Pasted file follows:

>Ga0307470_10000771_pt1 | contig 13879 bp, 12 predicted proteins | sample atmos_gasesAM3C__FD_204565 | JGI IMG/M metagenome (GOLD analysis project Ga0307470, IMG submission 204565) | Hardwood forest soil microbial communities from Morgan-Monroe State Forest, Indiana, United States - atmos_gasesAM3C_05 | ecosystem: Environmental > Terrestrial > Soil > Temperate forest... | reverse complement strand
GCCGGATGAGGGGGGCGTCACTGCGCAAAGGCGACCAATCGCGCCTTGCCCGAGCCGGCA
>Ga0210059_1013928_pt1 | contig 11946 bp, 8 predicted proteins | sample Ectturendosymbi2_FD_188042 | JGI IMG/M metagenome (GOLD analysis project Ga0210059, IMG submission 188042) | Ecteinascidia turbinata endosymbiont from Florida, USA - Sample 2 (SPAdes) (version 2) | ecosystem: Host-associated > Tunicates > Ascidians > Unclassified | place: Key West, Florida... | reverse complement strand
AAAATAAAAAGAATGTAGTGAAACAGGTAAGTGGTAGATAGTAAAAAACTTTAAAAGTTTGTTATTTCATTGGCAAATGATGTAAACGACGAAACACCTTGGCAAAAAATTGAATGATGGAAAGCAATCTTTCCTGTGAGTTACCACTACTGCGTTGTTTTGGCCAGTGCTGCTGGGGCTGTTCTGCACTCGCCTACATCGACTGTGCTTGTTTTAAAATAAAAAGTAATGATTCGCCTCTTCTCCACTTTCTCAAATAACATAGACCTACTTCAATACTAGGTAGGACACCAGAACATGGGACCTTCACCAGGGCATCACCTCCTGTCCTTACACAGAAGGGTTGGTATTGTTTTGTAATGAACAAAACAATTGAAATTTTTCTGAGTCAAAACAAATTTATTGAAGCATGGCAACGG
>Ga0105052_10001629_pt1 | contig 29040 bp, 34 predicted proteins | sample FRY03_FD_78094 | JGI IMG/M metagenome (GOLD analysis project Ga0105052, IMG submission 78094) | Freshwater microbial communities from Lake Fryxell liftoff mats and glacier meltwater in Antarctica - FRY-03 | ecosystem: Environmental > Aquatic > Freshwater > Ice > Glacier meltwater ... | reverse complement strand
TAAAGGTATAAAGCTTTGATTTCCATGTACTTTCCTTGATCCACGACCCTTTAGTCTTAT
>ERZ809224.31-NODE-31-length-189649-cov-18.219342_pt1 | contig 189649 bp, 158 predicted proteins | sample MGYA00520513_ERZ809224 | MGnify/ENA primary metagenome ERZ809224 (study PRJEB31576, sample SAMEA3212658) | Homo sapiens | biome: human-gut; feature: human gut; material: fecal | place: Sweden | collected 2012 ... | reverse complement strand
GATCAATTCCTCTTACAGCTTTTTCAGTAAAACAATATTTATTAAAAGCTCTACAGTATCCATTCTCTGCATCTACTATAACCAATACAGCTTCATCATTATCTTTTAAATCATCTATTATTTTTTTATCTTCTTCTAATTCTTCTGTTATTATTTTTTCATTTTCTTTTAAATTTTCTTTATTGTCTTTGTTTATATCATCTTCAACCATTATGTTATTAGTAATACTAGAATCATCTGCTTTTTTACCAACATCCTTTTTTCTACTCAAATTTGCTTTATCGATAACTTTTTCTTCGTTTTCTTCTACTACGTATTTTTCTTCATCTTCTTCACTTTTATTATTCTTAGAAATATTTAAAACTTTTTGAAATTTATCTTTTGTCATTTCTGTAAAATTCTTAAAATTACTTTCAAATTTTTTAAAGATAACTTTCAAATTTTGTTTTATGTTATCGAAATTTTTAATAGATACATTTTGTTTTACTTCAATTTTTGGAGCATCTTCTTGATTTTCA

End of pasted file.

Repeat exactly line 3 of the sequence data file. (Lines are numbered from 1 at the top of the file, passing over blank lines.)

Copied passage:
>Ga0210059_1013928_pt1 | contig 11946 bp, 8 predicted proteins | sample Ectturendosymbi2_FD_188042 | JGI IMG/M metagenome (GOLD analysis project Ga0210059, IMG submission 188042) | Ecteinascidia turbinata endosymbiont from Florida, USA - Sample 2 (SPAdes) (version 2) | ecosystem: Host-associated > Tunicates > Ascidians > Unclassified | place: Key West, Florida... | reverse complement strand